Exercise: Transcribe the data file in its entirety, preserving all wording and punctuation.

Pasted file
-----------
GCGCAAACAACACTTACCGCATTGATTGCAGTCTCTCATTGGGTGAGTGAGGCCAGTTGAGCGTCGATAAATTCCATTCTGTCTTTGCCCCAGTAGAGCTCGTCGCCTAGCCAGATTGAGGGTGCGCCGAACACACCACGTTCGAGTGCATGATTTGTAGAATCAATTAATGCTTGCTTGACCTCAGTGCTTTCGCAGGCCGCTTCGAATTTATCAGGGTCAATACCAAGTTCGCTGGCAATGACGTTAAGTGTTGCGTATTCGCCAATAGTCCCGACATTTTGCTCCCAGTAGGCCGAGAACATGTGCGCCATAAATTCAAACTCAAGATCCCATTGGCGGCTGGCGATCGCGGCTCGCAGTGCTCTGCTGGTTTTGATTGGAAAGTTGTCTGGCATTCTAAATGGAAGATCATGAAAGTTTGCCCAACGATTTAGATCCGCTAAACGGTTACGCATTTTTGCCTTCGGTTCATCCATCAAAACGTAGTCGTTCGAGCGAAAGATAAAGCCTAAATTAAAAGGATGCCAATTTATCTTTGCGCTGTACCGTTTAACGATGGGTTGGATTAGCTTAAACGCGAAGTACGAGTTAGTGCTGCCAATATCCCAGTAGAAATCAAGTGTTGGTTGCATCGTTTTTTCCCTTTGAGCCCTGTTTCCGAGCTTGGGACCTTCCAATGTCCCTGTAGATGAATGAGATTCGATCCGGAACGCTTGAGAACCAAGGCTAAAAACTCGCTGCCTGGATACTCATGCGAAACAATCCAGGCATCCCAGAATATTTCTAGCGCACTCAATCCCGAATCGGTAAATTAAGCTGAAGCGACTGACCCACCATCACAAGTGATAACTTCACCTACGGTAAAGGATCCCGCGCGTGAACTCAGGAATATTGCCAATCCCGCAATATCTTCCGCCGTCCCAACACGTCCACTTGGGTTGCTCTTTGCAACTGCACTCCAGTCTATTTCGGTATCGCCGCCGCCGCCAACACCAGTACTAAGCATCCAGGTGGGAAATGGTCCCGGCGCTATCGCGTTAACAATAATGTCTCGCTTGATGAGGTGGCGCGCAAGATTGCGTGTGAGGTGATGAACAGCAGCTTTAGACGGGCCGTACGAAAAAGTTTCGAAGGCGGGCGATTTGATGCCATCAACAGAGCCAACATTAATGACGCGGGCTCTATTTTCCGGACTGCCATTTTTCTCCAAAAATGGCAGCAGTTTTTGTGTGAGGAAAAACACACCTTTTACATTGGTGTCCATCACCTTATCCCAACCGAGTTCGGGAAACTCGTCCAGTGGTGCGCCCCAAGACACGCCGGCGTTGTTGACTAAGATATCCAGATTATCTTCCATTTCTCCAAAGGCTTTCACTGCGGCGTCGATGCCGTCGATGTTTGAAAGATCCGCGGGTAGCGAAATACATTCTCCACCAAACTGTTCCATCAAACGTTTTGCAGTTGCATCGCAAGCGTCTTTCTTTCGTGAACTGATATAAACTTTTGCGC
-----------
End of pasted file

GCGCAAACAACACTTACCGCATTGATTGCAGTCTCTCATTGGGTGAGTGAGGCCAGTTGAGCGTCGATAAATTCCATTCTGTCTTTGCCCCAGTAGAGCTCGTCGCCTAGCCAGATTGAGGGTGCGCCGAACACACCACGTTCGAGTGCATGATTTGTAGAATCAATTAATGCTTGCTTGACCTCAGTGCTTTCGCAGGCCGCTTCGAATTTATCAGGGTCAATACCAAGTTCGCTGGCAATGACGTTAAGTGTTGCGTATTCGCCAATAGTCCCGACATTTTGCTCCCAGTAGGCCGAGAACATGTGCGCCATAAATTCAAACTCAAGATCCCATTGGCGGCTGGCGATCGCGGCTCGCAGTGCTCTGCTGGTTTTGATTGGAAAGTTGTCTGGCATTCTAAATGGAAGATCATGAAAGTTTGCCCAACGATTTAGATCCGCTAAACGGTTACGCATTTTTGCCTTCGGTTCATCCATCAAAACGTAGTCGTTCGAGCGAAAGATAAAGCCTAAATTAAAAGGATGCCAATTTATCTTTGCGCTGTACCGTTTAACGATGGGTTGGATTAGCTTAAACGCGAAGTACGAGTTAGTGCTGCCAATATCCCAGTAGAAATCAAGTGTTGGTTGCATCGTTTTTTCCCTTTGAGCCCTGTTTCCGAGCTTGGGACCTTCCAATGTCCCTGTAGATGAATGAGATTCGATCCGGAACGCTTGAGAACCAAGGCTAAAAACTCGCTGCCTGGATACTCATGCGAAACAATCCAGGCATCCCAGAATATTTCTAGCGCACTCAATCCCGAATCGGTAAATTAAGCTGAAGCGACTGACCCACCATCACAAGTGATAACTTCACCTACGGTAAAGGATCCCGCGCGTGAACTCAGGAATATTGCCAATCCCGCAATATCTTCCGCCGTCCCAACACGTCCACTTGGGTTGCTCTTTGCAACTGCACTCCAGTCTATTTCGGTATCGCCGCCGCCGCCAACACCAGTACTAAGCATCCAGGTGGGAAATGGTCCCGGCGCTATCGCGTTAACAATAATGTCTCGCTTGATGAGGTGGCGCGCAAGATTGCGTGTGAGGTGATGAACAGCAGCTTTAGACGGGCCGTACGAAAAAGTTTCGAAGGCGGGCGATTTGATGCCATCAACAGAGCCAACATTAATGACGCGGGCTCTATTTTCCGGACTGCCATTTTTCTCCAAAAATGGCAGCAGTTTTTGTGTGAGGAAAAACACACCTTTTACATTGGTGTCCATCACCTTATCCCAACCGAGTTCGGGAAACTCGTCCAGTGGTGCGCCCCAAGACACGCCGGCGTTGTTGACTAAGATATCCAGATTATCTTCCATTTCTCCAAAGGCTTTCACTGCGGCGTCGATGCCGTCGATGTTTGAAAGATCCGCGGGTAGCGAAATACATTCTCCACCAAACTGTTCCATCAAACGTTTTGCAGTTGCATCGCAAGCGTCTTTCTTTCGTGAACTGATATAAACTTTTGCGC